Summer 2016 pup surveys by U.S. Fish and Wildlife Service confirmed at least two pups for the Rogue Pack this year.

After being removed from the endangered species list, gray wolves in Oregon continue to rebound as the Department of Fish and Wildlife announced Thursday that two new litters of wolf pups have been confirmed after they were caught on trail cameras.

The two litters — one believed to be sired by celebrity wolf OR-7 in the Rogue-Siskiyou National Forest and the other by his brother, OR-3, in Lake County — mark the continued proliferation of a species that once roamed the entire state in large numbers, but was effectively eradicated in the mid 1900s in a government-sponsored attempt to appease livestock farmers.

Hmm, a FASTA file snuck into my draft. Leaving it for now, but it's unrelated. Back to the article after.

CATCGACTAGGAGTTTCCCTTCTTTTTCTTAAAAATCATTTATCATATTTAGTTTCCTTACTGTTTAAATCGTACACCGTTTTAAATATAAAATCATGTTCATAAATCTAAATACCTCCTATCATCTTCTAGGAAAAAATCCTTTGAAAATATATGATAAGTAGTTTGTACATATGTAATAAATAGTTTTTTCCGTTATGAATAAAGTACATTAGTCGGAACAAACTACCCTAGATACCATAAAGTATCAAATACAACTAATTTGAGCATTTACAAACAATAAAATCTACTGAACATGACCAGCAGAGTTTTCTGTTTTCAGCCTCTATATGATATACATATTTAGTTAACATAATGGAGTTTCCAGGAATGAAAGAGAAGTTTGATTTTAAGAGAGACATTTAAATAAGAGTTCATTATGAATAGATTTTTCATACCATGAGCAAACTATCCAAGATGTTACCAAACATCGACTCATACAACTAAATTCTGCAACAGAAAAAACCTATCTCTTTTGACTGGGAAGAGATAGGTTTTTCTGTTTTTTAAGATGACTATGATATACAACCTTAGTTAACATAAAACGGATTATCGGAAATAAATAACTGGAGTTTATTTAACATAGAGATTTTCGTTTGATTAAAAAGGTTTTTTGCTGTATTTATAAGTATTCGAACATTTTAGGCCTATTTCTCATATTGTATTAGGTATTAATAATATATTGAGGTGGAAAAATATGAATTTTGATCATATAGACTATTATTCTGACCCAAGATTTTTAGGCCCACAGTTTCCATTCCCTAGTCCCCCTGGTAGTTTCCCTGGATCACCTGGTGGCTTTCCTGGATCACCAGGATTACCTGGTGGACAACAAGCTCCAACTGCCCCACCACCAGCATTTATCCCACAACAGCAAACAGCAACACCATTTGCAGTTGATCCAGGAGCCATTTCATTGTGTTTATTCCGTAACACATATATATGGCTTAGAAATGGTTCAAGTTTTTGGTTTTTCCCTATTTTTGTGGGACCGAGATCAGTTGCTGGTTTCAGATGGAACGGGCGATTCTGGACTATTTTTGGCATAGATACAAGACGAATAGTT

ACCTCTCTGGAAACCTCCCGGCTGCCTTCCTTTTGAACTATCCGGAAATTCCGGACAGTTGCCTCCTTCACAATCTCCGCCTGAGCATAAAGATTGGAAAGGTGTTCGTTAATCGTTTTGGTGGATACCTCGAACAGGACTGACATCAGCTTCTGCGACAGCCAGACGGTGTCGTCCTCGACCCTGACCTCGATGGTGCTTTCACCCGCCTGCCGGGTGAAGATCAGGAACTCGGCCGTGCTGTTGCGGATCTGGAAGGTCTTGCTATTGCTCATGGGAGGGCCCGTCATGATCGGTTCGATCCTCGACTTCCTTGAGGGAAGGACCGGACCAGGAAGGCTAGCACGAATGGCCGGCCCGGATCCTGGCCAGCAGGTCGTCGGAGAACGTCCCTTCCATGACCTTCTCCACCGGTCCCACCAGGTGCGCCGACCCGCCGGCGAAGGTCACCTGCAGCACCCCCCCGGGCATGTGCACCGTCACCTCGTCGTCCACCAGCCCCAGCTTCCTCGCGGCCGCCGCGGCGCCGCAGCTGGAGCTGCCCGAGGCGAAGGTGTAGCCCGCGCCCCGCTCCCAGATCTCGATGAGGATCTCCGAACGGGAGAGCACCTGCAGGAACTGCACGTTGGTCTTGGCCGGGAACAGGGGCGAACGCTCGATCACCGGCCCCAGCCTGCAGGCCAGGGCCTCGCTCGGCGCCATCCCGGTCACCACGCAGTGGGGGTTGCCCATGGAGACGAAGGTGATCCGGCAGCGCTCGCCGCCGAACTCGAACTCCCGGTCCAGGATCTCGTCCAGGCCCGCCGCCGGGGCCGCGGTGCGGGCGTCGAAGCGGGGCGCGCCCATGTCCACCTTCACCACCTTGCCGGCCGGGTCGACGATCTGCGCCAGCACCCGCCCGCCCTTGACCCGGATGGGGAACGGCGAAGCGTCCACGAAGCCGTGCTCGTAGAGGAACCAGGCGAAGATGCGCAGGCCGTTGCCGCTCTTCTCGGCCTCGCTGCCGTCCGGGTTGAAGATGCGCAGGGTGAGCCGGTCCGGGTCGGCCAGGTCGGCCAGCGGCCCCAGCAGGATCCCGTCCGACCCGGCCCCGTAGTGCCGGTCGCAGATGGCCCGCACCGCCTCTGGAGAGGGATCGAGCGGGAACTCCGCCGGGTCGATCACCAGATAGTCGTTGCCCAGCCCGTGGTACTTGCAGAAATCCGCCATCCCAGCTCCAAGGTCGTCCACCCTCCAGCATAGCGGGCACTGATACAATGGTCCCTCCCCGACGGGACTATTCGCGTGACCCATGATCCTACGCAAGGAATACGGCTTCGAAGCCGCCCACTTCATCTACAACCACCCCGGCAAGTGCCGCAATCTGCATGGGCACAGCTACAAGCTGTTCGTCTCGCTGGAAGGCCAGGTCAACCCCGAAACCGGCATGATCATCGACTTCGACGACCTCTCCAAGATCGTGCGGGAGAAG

"It's incredibly exciting that Oregon's wolves are starting to find their way back to places this remarkable species once called home," Amaroq Weiss, West Coast wolf organizer for the Center for Biological Diversity, said in a statement. "The fact that individual wolves are coming into this same general area tells us how important it is to keep wildlands available for continued safe passage, and to keep legal protections in place for wolves at both the state and federal levels."

OR-7, who got his name because he was the seventh wolf to be captured and fitted with a radio collar in Oregon, was the first to establish a pack, known as the Rogue Pack, in the western part of the state after more than 60 years.

These images were caught on remote cameras in the Rogue River-Siskiyou National Forest on July 12, 2016 and are courtesy of U.S. Fish and Wildlife Service.

Because of state's wolf program, it remains illegal to kill a wolf except under very limited circumstances, but advocates argued that the removal of protections put the species at greater risk to poachers.

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